/Child pornography should be tracked down – not hidden away

Child pornography should be tracked down – not hidden away

It is rare that the European Parliament is unanimous. But when the Parliament voted on a legal proposal on child pornography it was exceptionally concordant. Over five hundred MEP’s voted in favour for a new directive. Two voted against. Europe in the Worlds-editorial office wanted to know why.

One of the two MEP’s who said no to the proposal was Christian Engström, who represents the Swedish Pirate Party in the Green Group in the European Parliament.

Why were you against the proposal?

“Let me first say that child pornography is an awful crime, there is no doubt about that. But the problem will not be cured with poor legislation”, Christian Engström says.

A call for a common definition

So why is this kind of EU-legislation needed, when many member states already have a strict regulation on child pornography? According to Zuzanna Warso, a lawyer at Europe of Human Rights-project sponsored by the EU, an EU-directive was necessary for several reasons. “In my view, the most important one is that child abuse has a cross-border dimension and the objective of protecting children cannot be sufficiently achieved by member states on their own. This is why EU-action was required. The directive will approximate the criminal law and procedures of member states, for example by introducing common definitions. This will enable exchange of data and experience, and facilitate international cooperation in fighting sexual exploitation of children”, she says.

Legal uncertainty

One thing that Christian Engström is highly critical about, is that the directive does not only include people under the age of 18. Drawings are included. “I think it is repulsive to compare real child abuse pictures with pornographic manga sketches (Swedish lawsuit autumn 2011 edit.note)”, he says.

An other group of people that are supposed to be protected by the directive are the once that look like they are under the age of 18. This might become a problem in case of a lawsuit. “Who is able to say if a girl looks like she is under the age of 18 or if she looks like a 17 year old. Especially if the judge is in his 50’s, as I am, it is hard to know if a person is 16 or 26. This gives us legislation that is legally uncertain”

Christian Engström

”I am proud that I vote against the directive. I have been speaking to quite many MEP’s who said that they could not vote against this proposal, because they cannot take the risk of being accused for defending child pornography in their home countries”, Christian Engström says.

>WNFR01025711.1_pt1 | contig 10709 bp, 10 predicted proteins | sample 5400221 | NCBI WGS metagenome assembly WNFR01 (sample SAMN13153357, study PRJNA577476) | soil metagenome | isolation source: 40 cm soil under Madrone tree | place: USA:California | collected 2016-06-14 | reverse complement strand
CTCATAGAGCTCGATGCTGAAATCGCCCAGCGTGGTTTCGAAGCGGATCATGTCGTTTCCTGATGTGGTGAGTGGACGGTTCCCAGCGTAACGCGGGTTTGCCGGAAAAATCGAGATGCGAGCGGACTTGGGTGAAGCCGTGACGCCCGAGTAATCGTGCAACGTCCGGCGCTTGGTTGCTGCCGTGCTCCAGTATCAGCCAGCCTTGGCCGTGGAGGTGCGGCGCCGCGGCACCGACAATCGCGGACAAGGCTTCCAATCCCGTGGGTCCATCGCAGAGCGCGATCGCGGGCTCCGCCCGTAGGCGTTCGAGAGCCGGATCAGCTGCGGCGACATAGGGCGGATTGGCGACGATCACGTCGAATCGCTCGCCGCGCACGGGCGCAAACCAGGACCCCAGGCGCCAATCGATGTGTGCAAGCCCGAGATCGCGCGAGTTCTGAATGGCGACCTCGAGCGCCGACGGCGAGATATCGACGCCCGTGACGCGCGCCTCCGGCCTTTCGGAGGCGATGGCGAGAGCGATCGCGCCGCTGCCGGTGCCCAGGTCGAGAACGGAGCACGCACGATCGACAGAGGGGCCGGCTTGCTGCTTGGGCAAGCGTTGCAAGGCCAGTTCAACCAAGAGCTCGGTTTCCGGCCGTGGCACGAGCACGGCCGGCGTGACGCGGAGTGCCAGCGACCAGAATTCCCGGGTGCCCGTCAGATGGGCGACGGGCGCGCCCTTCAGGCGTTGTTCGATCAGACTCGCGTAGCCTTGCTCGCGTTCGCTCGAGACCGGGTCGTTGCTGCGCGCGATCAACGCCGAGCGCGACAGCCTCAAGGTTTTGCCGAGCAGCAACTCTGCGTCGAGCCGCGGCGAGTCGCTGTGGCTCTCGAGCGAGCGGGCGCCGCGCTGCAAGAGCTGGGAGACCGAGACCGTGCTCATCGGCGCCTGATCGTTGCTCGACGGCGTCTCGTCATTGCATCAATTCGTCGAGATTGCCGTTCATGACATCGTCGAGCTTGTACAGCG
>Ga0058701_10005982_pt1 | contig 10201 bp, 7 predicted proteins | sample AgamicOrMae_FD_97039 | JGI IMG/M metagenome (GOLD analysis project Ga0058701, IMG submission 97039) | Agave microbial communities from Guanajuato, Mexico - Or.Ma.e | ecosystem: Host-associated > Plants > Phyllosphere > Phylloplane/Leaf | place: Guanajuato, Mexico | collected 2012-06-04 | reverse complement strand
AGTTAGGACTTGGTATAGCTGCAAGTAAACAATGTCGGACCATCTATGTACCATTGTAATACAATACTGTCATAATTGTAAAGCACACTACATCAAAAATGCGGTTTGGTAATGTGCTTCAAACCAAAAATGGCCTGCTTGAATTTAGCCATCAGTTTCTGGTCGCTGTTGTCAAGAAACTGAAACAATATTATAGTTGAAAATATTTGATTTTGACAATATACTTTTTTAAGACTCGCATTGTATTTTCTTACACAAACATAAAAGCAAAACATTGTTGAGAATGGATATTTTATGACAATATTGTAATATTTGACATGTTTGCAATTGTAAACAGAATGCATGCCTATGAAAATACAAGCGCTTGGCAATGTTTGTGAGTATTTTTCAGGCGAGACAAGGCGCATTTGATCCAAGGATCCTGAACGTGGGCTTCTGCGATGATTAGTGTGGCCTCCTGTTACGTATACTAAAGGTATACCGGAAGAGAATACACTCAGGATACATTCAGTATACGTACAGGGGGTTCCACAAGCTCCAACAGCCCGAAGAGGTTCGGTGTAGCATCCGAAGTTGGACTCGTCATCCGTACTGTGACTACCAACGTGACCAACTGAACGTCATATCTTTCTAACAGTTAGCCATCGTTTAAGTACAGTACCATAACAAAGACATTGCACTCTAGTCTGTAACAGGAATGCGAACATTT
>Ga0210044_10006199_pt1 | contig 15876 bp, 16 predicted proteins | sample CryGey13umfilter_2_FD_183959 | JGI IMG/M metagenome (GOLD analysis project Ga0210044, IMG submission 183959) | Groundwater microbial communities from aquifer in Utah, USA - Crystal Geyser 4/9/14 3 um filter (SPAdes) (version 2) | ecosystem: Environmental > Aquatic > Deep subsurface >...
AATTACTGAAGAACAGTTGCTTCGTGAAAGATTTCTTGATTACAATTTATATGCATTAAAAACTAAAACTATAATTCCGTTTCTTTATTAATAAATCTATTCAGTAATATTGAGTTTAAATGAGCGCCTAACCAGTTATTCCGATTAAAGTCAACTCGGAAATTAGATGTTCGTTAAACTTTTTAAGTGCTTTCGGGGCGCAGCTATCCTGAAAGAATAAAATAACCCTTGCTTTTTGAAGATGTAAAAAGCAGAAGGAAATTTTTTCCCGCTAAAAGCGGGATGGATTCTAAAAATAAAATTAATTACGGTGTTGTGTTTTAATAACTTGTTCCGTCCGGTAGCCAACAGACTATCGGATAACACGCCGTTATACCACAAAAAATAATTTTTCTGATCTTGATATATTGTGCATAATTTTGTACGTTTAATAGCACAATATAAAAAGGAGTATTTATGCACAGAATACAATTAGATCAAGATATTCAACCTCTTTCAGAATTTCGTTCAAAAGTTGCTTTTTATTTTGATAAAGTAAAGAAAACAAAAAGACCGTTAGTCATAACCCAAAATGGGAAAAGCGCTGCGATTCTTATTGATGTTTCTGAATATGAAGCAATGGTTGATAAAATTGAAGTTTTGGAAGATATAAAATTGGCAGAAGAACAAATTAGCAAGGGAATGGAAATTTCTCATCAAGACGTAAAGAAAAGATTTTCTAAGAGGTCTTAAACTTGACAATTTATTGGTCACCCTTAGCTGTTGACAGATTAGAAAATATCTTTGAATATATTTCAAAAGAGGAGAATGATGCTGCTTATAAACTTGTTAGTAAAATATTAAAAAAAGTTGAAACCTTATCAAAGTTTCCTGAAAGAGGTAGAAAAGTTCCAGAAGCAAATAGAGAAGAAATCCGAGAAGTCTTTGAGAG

How do you feel about the fact that many politicians did not dare to vote against?

“I think it is sad, because the legislation is technically extremely poor. One mistake is, if one reads the legislation, teenager under the age of 18 are not allowed to e-mail porn photos of each other. We all know what teenager are like, and today everyone has their own cameras. It is hard enough to be a teenager, they should not have to worry about being accused for being paedophiles and spending their youth in jail.”

Blocking is not the answer

The issue, in the legal proposal, that got the most attention in the media was that member states should start to block websites that are suspected for spreading child pornography.

“In the first proposal, from the Commission, the directive forced member states to block websites. I have been trying to say that blocking is not the right way to deal with this problem. First of all it is important to remember that child pornography it highly uncommon, it is forbidden everywhere and everyone thinks it is disgusting. But in case it pops up, real pictures of real child abuse, you should shut down the site and find the one behind it. The blocking is completely ineffective, it takes less than ten seconds to find a way around it.”

Christian Engström’s fingers dance on the black keyboard on his laptop. 7,5 seconds later he has typed in the name of a site that helps him to get to blocked sited. “Blocking is like the police would arrive at a crime scene where someone is being killed, and instead of stopping the crime, the police would put a blanket in front of the crime scene”, he says.

International cooperation

Zuzanna Warso is shares his opinion. She says that many experts have agreed on the fact that blocking is not the most effective measure; sometimes it might even be counter-productive. One of the keys to solve the problem is global cooperation.

“Creating universal definitions, that would cover all cases and give answers to all arising doubts, is almost impossible. And when the well being of children comes into questions this issue becomes even more delicate. I believe international bodies should focus on establishing other effective ways to fights child abuse, instead of acting as if they were dealing with this issue”, she says.